You need to know exactly what is happening any time the church gives money to an individual.

Nobody gets excited about Articles of Incorporation & Bylaws!  But . . . .

The U.S. Government only has authority that is delegated to it by “we the people,” and we only know that by what is written in our Constitution and other legal documents. Similarly, the only way a church can conduct business is if it has expressed authority to do so in its governing documents.

What powers do your church members have?  Your elders?  Your lead pastor?  Can the church purchase property?  Can it receive income and invest it?  Can it ordain ministers?  Can it buy insurance that shields board members and staff from personal liability from lawsuits?

Ensure consistency between what you actually do and what your governing documents say you can do.

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Hardly a week goes by when I don’t receive a question from one of our recently planted churches about some aspect of their operations.   Among the questions I hear (or sometimes am surprised that nobody thinks to ask!) are the following:

  • Does our church have the right insurance policy in place?
  • What are the requirements for sending out donor statements each year?
  • Are we doing everything properly under the new health care law? Are we even going to be able to afford health insurance much longer?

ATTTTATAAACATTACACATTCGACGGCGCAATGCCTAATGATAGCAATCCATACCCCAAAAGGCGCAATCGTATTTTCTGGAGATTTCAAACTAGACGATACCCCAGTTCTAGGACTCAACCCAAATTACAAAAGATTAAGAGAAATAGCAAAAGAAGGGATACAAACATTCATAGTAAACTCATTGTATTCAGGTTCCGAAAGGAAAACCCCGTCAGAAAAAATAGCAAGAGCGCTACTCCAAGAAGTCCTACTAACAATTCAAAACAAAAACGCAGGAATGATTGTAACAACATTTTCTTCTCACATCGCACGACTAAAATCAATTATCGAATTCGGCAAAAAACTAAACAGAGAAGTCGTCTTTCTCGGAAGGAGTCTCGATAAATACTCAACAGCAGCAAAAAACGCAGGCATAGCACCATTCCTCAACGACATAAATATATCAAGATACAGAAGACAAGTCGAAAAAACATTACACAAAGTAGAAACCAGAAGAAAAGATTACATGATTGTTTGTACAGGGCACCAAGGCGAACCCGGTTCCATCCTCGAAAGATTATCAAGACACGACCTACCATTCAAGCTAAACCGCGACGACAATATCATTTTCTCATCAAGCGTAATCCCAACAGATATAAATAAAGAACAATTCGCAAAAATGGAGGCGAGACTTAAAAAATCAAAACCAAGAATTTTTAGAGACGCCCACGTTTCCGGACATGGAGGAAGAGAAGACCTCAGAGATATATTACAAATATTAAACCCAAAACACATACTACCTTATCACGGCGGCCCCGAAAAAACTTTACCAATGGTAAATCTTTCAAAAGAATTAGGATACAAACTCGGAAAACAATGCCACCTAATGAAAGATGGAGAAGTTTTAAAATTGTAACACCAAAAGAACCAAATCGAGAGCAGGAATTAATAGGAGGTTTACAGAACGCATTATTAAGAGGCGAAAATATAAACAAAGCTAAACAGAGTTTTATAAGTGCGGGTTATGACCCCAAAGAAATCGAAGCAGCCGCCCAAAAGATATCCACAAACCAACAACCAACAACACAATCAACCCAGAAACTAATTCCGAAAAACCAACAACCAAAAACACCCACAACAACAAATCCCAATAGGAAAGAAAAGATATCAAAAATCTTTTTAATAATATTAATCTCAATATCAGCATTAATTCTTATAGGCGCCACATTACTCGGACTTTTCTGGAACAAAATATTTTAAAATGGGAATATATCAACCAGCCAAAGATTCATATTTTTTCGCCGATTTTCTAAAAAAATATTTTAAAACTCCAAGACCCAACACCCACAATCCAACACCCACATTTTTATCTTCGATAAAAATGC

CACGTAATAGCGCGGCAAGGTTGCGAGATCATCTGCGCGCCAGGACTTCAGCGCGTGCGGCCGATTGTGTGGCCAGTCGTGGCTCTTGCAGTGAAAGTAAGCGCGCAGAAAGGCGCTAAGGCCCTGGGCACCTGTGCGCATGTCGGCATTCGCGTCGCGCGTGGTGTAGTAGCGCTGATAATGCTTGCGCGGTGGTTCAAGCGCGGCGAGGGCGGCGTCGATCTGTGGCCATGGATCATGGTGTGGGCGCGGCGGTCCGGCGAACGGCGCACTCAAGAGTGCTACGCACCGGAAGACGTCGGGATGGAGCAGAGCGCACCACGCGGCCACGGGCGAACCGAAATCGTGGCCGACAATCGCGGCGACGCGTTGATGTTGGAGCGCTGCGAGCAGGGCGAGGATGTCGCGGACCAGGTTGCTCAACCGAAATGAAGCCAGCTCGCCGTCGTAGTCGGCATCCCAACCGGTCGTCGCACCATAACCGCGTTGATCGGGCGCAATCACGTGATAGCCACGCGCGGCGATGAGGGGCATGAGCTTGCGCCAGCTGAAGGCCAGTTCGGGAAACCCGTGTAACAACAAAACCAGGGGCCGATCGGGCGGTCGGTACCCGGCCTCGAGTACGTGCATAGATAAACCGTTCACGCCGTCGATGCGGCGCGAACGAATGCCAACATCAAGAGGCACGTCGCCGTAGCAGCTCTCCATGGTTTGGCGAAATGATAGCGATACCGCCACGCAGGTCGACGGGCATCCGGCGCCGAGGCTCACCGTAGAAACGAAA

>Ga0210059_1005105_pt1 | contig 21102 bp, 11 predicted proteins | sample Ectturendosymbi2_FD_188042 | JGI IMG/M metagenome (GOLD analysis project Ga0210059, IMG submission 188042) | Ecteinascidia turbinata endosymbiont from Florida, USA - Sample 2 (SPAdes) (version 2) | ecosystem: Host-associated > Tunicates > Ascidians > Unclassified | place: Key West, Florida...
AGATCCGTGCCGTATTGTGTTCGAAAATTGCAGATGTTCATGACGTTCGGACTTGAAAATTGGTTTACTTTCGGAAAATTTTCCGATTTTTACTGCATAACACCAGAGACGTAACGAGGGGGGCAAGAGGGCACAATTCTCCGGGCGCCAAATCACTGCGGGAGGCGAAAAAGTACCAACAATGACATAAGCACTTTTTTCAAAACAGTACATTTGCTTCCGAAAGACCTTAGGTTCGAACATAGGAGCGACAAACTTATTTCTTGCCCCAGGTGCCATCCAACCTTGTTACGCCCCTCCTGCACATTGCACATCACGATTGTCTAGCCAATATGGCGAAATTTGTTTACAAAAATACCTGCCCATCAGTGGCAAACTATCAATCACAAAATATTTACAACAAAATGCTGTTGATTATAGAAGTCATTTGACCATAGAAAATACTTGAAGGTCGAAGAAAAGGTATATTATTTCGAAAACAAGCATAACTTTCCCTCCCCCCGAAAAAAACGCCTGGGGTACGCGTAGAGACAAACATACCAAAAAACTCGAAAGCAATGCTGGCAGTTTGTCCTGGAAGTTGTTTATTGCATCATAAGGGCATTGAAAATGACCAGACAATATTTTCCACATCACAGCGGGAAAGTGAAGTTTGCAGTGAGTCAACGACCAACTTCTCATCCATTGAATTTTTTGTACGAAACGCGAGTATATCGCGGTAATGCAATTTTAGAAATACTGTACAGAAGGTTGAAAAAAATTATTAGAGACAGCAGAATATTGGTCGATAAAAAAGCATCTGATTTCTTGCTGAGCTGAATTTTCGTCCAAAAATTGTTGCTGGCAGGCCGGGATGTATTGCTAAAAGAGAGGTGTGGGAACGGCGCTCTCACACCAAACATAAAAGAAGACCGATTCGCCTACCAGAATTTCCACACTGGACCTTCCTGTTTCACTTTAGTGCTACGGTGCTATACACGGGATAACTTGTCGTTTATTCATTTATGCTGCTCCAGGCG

• If somebody confesses something to me as a pastor, when am I required to report it? When should I not tell anyone? Does it matter if it is a kid or an adult?  
  • Can our church have a Super Bowl party and call it that?
  • When I receive notices in the mail from the IRS or the state, what should I do with them? Does it matter if the information contained in them is right or wrong?  
  • What items can and cannot be included as housing allowance expenses? Have we even properly designated our pastors’ housing allowances?
  • What is the difference between being ordained, commissioned, or licensed?

From time to time over the upcoming year, I’m going to provide some quick insight on these kinds of issues to help keep you and your church on track! We will group these articles together and tag them as “Operations” so you can refer back to them via the Orchard Group website blog. Look for articles coming soon. Please let me know if there are any topics you would like to hear more about!

Greg Hubbard serves as Director of Operations for Orchard Group. He helps new churches with various aspects of their project management timeline before and after launch. Greg has served on new church plant teams and, in a former life, practiced law.